After Bamako and Nairobi, the 11th edition of the World Social Forum (WSF) is back in Africa, hosted in Senegalese capital city Dakar where around 50.000 activists from around the world are expected to meet, reflect and debate, under the slogan "Another World Is Possible". A Burundian peacebuilder is attending and will be reporting on the most interesting new developments for peace movements.

During one week social movements, NGOs, academics, activists from the most diverse tendencies and other networks will be discussing on alternatives to the current economic, political and social systems which are causing exclusions, inequalities and injustices.

The WSF in Dakar will be focused on three main topics:

strengthening resistances against imperialism, free-market policies and oppression; and building popular and democratic alternatives. During the march that marked the launching of the WSF’s activities in streets of Dakar, thousands of people were shouting slogans such as “Another world is possible, Another Us is necessary”, “For popular and democratic alternatives to the crisis”, and “Peace Now!”.

Peace and democratic aspirations of oppressed people are also very present at the forum. The changes that are taking place in Maghreb seem to have inspired many activists. Tunisians and Guineans have received a warm welcome here and are expected to share their experiences that have led to changes of regimes in their respective countries with other activists from all over the world.

On the banners and posters that were exhibited by peacebuilders present in marching, mainly made of women from Senegal (Casamance region) and other parts of the world, one could read:”No women, no peace”, “Youth don’t only sing, they ‘digital’ in democracy”, “Words of women, words of peace”, “Women, stand up for peace in Casamance”, “We had suffered enough and enough from wars”.

During this forum due to take place up to Friday 11th February, peacebuilders and human rights activists will be formulating proposals, sharing their experiences freely and networking for effective through debates, round tables, exhibitions, theatres and other popular manifestations.

"No Women, No Peace"

This title of one of the most successful tracks of Bob Marley is sounding at the World Social Forum that kicked off officially this Monday in the Senegalese capital Dakar. It has however been changed to be "No Women, No Peace", as part of a campaign by some of the women peacebuilders present. Peace Women Across the Globe (PWAG) is an international network is actively working in various areas throughout the world for peace, safety and justice. The "No Women, No Peace" campaign marks the 10th anniversary of UN Security Council Resolution 1325, which calls for greater participation of women in peace processes.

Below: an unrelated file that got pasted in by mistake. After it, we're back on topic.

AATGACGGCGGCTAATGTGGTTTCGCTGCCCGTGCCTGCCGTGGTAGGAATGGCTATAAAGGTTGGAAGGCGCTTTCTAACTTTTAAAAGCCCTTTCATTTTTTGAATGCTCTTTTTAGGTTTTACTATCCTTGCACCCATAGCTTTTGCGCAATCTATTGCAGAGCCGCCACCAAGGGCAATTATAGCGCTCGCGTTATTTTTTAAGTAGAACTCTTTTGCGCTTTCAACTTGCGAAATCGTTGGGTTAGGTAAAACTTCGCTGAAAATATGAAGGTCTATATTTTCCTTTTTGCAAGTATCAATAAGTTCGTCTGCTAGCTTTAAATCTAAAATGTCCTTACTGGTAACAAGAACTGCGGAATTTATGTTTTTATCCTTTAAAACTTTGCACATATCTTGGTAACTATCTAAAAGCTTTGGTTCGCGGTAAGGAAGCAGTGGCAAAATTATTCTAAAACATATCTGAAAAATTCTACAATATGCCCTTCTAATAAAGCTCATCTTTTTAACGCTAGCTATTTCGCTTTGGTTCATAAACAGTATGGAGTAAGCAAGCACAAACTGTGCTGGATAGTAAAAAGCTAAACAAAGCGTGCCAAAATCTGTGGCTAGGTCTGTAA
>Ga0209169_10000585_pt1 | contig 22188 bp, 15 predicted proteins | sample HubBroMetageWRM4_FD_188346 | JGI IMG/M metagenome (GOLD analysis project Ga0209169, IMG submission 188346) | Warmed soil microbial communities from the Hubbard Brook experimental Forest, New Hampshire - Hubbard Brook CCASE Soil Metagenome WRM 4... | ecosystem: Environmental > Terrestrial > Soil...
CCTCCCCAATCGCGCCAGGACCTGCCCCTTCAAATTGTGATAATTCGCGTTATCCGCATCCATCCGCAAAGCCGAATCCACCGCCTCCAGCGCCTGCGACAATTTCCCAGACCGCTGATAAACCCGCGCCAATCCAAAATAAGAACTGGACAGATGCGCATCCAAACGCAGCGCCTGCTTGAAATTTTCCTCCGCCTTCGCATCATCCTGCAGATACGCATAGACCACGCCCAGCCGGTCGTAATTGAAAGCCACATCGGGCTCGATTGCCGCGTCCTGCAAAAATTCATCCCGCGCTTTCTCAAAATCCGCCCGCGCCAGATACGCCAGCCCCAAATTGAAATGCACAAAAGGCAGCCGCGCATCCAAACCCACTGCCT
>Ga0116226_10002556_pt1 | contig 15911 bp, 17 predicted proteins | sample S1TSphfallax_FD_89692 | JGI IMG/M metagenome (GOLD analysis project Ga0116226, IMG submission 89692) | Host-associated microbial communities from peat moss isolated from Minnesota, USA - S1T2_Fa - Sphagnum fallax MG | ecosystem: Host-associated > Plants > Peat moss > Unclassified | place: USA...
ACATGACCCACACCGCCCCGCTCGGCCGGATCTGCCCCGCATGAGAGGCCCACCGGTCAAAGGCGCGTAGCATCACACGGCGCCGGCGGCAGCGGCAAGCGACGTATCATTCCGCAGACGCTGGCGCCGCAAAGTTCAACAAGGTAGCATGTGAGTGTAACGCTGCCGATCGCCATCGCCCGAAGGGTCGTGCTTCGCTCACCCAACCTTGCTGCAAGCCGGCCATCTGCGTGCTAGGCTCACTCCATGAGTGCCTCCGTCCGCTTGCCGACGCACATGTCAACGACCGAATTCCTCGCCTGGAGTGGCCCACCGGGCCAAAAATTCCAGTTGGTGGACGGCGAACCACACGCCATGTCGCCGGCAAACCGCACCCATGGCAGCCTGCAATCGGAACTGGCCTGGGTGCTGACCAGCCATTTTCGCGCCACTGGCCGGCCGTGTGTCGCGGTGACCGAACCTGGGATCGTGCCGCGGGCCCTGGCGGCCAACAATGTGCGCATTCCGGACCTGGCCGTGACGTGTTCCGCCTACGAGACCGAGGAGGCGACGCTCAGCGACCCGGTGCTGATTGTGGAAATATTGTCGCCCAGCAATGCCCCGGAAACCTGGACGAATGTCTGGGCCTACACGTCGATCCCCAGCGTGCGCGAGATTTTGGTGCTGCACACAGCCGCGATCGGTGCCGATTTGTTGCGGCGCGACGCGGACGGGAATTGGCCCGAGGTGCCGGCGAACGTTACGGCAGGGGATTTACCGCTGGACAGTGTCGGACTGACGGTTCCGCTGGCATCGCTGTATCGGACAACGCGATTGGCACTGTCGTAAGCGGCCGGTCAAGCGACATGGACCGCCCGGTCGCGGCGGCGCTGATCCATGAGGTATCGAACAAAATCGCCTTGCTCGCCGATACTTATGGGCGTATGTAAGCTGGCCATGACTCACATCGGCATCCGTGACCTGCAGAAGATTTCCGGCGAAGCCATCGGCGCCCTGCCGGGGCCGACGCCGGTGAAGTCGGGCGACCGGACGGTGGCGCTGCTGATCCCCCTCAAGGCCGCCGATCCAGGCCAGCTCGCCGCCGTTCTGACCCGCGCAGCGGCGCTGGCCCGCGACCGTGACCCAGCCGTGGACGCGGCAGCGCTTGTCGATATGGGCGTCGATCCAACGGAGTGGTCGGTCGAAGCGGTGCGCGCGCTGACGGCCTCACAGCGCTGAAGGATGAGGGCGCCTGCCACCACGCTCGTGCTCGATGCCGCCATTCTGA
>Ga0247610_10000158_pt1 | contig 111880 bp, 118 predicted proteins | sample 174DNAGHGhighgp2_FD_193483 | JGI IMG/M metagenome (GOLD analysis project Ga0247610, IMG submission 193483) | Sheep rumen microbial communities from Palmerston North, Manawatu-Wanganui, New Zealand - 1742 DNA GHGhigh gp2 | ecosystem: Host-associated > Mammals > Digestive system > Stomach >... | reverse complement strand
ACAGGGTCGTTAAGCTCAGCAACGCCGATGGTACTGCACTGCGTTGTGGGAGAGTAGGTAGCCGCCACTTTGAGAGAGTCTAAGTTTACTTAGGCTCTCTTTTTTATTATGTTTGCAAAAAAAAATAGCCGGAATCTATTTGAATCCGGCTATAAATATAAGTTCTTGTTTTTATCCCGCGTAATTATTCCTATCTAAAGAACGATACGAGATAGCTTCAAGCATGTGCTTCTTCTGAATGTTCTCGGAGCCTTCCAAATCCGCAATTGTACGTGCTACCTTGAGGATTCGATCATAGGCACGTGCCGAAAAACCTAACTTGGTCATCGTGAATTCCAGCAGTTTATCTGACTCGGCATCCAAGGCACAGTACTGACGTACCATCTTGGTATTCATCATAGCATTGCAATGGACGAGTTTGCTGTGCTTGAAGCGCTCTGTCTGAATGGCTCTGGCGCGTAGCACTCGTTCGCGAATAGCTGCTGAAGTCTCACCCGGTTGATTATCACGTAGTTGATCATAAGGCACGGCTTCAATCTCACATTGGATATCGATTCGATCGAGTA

In 2005, the network selected 1000 women peacebuilders from different countries as nominees of the Nobel Peace Prize. Although they were not awarded the prize, they have not been discouraged according to Fatoumata Maïga, West Africa Coordinator of PWAG.

At the World Social Forum, the network continues its attempt to redefine peace. Because, although inter-governmental conflicts may seem to have decreased, peace is still threatened. Violence, oppression and injustice constitute a daily experience for many, especially women and children.

Mariam Sow Cissé, one of the 1000 nominees from Guinea who have played a significant change in the democratic transition that recently took place in her country said "Peace goes beyond security issues. Peace starts at home when you give birth to children and see them growing and enjoying life. Without healthcare services, education, food and job security, there’s no peace".

Peace Women Across the Globe is organizing a workshop this Wednesday entitled “Women Lead the Way-Redefining Peace”. Among the panelists, women peacebuilders from Brazil, Burundi, Mali, Mexico, Indonesia, Uganda and Switzerland.

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Burundi Local Correspondent. Reporting from the WSF in Dakar, Senegal. February 2011.